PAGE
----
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‘Sisters from different worlds’: Agnes Brown joins Tyler Perry’s Madea in new comedy made for Netflix


Brendan O’Carroll as Agnes Brown in new Netflix comedy ‘A Madea Homecoming’ with Tyler Perry, which airs on February 25

Brendan O’Carroll as Agnes Brown in new Netflix comedy ‘A Madea Homecoming’ with Tyler Perry, which airs on February 25

Brendan O’Carroll as Agnes Brown in new Netflix comedy ‘A Madea Homecoming’ with Tyler Perry, which airs on February 25

America, watch out – Agnes Brown is coming to get you. TV star Brendan O’Carroll has said it was “awe-inspiring” to join forces with his comedic counterpart across the water, Tyler Perry, in a new movie for Netflix featuring Mrs Brown called A Madea Homecoming.

“It is very humbling,” he told the Irish Independent. “When you look at the career that Tyler has had, it’s been a meteoric rise, he doesn’t stop. But I know how hard he has had to work to get there. So to see that express train coming and be on it and a part of it was amazing.”

A huge star in the US, Perry’s previous outings have banked more than €600m, thanks to his portrayal of larger-than-life matriarch Madea, a character inspired by his mother and aunt.

A gun-toting granny who shoots from the hip and doesn’t hold back when it comes to her family, Madea began life on the stage before the 2005 hit movie Diary of a Mad Black Woman which took in €50m.

Comparisons with O’Carroll’s character were inevitable and it was while working on a 2016 movie that director Gerard Barrett showed Perry clips of Agnes Brown. He said he felt they were like “sisters from different worlds” and felt compelled to contact the Finglas funnyman about a cross-over project.

“I reached out and called Brendan up and we had a conversation and realised this was something special and we had to figure it out. It took about five years but we finally managed to pull it off. This project came along and we decided to do it together,” said Perry.

It was during lockdown that the pair filmed A Madea Homecoming at Tyler Perry’s sprawling studio in Atlanta, which O’Carroll said was “about the size of Finglas” and said the filming had a very quick turn-around.

The 11th instalment in the Madea franchise, the plot centres around Madea’s great-grandson’s college graduation and sees Agnes Brown playing the part of his friend’s Irish relative.

O’Carroll’s wife Jenny Gibney will also feature in the movie which hits the streaming giant on February 25. O’Carroll said that it was a “joy” to film with Perry and his team and he hopes it will bring the award-winning franchise of Mrs Brown’s Boys to another level.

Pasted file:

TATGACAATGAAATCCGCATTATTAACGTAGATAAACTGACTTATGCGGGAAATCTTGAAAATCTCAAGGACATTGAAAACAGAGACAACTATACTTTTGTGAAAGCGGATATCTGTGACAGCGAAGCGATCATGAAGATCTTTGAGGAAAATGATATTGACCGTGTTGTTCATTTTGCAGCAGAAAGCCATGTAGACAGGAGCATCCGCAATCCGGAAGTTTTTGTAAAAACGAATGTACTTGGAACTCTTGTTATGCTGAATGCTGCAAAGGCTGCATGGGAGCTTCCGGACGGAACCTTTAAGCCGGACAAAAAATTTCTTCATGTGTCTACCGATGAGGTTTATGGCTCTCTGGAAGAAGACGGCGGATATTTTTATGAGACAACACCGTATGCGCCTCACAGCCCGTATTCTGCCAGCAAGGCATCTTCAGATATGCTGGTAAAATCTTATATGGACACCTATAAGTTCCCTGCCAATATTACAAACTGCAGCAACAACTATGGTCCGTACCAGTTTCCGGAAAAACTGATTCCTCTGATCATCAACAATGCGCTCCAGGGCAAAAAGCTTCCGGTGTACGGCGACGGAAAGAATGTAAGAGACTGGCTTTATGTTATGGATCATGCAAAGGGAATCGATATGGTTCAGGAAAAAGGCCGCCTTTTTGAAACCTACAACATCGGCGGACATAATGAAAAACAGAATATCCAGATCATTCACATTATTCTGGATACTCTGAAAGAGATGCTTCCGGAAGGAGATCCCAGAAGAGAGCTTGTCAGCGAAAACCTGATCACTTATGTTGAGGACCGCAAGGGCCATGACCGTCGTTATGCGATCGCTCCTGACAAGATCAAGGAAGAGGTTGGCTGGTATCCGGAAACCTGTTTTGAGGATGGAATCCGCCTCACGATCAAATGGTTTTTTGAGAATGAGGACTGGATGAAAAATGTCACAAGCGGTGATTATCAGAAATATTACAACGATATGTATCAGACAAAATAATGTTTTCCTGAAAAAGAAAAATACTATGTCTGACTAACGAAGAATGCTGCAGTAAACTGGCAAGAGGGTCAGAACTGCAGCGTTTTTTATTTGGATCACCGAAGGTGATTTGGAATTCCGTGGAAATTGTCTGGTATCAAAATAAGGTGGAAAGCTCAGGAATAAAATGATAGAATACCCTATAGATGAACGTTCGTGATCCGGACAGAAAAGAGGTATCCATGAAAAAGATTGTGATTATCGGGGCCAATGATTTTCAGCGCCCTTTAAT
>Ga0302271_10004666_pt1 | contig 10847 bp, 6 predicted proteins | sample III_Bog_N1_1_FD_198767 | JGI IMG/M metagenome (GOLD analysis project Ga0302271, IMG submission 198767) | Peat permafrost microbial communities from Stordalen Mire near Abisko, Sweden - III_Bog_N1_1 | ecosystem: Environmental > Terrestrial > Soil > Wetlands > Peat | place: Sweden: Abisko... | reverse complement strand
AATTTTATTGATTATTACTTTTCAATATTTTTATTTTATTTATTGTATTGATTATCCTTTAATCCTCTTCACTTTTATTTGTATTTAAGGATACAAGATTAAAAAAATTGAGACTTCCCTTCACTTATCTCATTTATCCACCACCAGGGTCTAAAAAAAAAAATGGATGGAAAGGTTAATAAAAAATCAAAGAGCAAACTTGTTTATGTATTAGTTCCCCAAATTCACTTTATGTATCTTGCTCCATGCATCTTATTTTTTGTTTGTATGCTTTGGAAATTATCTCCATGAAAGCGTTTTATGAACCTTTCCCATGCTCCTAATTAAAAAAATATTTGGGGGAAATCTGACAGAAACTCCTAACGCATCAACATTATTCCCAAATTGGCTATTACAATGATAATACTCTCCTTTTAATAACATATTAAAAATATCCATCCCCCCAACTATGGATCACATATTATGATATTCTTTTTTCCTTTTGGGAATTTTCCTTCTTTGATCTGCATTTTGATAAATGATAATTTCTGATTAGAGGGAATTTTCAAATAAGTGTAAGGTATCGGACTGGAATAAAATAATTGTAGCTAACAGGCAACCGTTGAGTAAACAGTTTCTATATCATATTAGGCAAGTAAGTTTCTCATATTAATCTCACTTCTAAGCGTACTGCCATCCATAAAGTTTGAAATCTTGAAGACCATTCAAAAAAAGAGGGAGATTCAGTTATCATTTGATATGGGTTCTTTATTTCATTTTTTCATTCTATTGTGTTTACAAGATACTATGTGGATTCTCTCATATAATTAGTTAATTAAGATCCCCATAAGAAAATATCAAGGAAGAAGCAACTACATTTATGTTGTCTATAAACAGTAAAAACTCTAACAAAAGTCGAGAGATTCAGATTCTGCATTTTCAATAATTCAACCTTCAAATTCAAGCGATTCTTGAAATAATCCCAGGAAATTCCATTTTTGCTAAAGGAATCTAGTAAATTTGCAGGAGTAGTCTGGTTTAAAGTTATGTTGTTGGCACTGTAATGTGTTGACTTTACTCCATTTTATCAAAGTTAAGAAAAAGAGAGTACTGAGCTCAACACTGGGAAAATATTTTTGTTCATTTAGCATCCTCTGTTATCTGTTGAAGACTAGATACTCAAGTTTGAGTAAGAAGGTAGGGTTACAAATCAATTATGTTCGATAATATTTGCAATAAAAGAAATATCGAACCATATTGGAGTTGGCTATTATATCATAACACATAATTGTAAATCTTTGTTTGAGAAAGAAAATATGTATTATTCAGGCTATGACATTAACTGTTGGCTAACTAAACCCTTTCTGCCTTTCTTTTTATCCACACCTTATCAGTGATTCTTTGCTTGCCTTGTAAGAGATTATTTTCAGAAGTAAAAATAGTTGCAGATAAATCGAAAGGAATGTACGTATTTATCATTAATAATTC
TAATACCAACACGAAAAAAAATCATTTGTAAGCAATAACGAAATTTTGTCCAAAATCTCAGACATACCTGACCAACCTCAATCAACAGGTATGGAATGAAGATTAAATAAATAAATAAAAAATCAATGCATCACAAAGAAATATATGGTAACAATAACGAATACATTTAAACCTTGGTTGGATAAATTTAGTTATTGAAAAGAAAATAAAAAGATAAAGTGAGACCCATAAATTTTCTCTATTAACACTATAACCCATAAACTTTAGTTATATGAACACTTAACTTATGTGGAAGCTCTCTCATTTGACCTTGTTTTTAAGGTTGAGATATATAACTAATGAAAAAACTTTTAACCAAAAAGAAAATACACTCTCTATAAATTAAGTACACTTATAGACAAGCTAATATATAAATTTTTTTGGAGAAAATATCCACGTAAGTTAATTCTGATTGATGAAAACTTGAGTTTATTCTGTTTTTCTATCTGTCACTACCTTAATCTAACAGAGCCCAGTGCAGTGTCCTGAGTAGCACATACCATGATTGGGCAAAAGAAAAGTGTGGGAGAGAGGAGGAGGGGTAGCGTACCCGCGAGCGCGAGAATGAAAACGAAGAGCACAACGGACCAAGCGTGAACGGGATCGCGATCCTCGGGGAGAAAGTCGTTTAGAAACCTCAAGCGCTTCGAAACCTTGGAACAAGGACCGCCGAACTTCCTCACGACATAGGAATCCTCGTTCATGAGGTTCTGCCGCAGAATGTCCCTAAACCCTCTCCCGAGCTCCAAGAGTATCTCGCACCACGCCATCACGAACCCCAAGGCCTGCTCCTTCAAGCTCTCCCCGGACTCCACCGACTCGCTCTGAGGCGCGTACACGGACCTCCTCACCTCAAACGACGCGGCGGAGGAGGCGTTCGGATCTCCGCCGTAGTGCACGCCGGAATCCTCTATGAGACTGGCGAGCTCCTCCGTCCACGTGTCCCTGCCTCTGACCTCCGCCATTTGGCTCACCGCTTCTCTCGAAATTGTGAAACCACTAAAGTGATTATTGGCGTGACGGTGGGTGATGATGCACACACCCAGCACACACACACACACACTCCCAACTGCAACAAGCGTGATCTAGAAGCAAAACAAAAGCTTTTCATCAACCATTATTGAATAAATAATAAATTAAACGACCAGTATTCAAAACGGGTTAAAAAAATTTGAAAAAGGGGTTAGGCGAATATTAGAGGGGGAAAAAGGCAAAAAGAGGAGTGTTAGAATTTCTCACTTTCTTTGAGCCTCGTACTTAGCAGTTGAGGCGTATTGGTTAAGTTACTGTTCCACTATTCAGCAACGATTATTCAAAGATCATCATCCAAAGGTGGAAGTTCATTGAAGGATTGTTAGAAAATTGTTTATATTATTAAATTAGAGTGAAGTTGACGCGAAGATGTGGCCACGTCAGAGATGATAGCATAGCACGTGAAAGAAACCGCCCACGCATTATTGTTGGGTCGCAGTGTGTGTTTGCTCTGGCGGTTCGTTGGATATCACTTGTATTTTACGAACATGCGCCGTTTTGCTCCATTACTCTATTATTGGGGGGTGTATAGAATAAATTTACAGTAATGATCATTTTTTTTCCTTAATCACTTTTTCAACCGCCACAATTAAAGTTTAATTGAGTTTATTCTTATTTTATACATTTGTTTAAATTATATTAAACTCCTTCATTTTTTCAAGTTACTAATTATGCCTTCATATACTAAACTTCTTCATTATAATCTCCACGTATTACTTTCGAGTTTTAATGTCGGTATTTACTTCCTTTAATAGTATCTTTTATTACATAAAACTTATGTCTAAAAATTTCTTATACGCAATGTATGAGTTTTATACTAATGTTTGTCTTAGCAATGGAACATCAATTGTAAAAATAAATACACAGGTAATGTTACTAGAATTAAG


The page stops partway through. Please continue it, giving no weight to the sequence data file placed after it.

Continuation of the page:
“It will certainly make a big difference for Mrs Brown to be seen on Netflix. This is my first time to work with them and they’re wonderful people to work with and very helpful on the creative end of things. And they pay really well too,” he said.

“It’s very exciting to know that we’re going to touch different parts of the world. We are very lucky that the Mrs Brown’s Boys franchise has done very well for us globally but it’s going to be even bigger now. Everywhere from Jamaica to Malawi is going to be seeing this. And that is quite awe-inspiring.

“What Tyler writes is really, really funny and people need to see it everywhere because people need that laughter right now.”

Perry said that he “got his humour right away” and he reminds him a lot of the late Hollywood star Robin Williams.

“It was non-stop laughter,” Perry said. “He does not stop. When Robin’s on a roll with something and he’s got lines coming in his head, he’s dropping bombs left and right.

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“That was the same way with me working with Brendan, it’s constant.

“I wish I’d had more time to sit in the scenes and enjoy what I was experiencing with him but we were moving so fast. It was really great.”

As for the message that he hopes viewers will take away from his new movie, it’s for people to realise that “it’s OK to laugh again and accept people for who they are”.

“We can’t get anywhere unless we’re listening to each other.

“We can be angry about things but if nobody is having a conversation then nothing’s going to change.”

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